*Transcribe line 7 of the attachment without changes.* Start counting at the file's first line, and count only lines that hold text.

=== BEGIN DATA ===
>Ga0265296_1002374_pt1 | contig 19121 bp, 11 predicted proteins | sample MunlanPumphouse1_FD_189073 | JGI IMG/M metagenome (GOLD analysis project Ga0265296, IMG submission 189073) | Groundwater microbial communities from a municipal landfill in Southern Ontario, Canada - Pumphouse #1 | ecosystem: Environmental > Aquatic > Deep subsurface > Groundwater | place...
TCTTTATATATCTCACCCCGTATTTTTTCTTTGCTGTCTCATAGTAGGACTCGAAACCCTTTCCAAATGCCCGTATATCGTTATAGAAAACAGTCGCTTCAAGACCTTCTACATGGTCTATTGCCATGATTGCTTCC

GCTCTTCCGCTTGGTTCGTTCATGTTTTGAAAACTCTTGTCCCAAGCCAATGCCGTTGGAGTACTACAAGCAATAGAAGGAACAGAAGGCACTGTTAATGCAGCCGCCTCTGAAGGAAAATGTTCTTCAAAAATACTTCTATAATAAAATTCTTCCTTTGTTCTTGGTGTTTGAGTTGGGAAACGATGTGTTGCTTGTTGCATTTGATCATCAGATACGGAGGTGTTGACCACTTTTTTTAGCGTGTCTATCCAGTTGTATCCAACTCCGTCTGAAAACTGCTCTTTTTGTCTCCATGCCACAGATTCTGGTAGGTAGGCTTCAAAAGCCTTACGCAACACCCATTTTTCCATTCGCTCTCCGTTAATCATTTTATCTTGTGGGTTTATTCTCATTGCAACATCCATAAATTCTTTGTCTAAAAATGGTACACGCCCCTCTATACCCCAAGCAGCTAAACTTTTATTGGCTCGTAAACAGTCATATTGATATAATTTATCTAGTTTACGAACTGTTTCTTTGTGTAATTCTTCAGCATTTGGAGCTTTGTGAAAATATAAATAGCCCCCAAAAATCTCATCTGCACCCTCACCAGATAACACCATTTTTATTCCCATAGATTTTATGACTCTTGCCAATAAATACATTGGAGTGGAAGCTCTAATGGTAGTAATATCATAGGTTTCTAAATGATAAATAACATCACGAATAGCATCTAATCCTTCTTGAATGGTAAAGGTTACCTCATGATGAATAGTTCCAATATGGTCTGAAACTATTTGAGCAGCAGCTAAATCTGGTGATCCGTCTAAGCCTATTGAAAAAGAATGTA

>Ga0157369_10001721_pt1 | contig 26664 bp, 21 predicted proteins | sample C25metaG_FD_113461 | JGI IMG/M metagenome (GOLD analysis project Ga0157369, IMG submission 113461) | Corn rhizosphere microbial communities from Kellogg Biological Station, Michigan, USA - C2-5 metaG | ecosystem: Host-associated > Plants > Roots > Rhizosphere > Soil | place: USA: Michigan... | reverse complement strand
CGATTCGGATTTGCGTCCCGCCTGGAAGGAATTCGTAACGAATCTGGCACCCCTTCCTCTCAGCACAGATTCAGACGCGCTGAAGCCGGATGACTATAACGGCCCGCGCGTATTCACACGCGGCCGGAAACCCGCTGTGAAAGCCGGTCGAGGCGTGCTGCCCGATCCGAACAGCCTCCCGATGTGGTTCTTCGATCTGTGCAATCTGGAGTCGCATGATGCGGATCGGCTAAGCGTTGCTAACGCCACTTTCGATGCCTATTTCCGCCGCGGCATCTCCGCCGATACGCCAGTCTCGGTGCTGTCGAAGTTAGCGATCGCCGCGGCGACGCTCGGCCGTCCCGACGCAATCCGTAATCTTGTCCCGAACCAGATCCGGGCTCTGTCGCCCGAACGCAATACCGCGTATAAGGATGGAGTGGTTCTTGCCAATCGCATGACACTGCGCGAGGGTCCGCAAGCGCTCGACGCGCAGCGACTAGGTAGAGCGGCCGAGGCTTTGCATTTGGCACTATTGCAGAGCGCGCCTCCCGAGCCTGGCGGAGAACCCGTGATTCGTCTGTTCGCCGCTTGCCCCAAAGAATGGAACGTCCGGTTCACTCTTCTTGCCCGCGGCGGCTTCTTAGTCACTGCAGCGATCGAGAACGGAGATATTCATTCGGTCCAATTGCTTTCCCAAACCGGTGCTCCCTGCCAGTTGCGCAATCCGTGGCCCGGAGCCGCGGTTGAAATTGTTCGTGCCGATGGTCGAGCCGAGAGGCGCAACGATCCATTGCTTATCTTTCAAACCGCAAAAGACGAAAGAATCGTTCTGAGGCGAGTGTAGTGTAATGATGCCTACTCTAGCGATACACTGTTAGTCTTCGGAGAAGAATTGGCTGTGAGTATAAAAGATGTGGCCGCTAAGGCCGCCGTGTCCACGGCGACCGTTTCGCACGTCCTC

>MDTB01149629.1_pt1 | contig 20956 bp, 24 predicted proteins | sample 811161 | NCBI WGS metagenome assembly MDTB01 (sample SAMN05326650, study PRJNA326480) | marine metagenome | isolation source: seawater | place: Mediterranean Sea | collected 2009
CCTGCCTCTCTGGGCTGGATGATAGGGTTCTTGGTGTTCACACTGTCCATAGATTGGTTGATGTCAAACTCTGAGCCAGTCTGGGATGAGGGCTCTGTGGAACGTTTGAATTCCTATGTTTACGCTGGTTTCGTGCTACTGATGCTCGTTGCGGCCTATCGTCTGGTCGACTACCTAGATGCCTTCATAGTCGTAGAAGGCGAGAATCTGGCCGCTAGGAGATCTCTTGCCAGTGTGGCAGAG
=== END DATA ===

CCTGCCTCTCTGGGCTGGATGATAGGGTTCTTGGTGTTCACACTGTCCATAGATTGGTTGATGTCAAACTCTGAGCCAGTCTGGGATGAGGGCTCTGTGGAACGTTTGAATTCCTATGTTTACGCTGGTTTCGTGCTACTGATGCTCGTTGCGGCCTATCGTCTGGTCGACTACCTAGATGCCTTCATAGTCGTAGAAGGCGAGAATCTGGCCGCTAGGAGATCTCTTGCCAGTGTGGCAGAG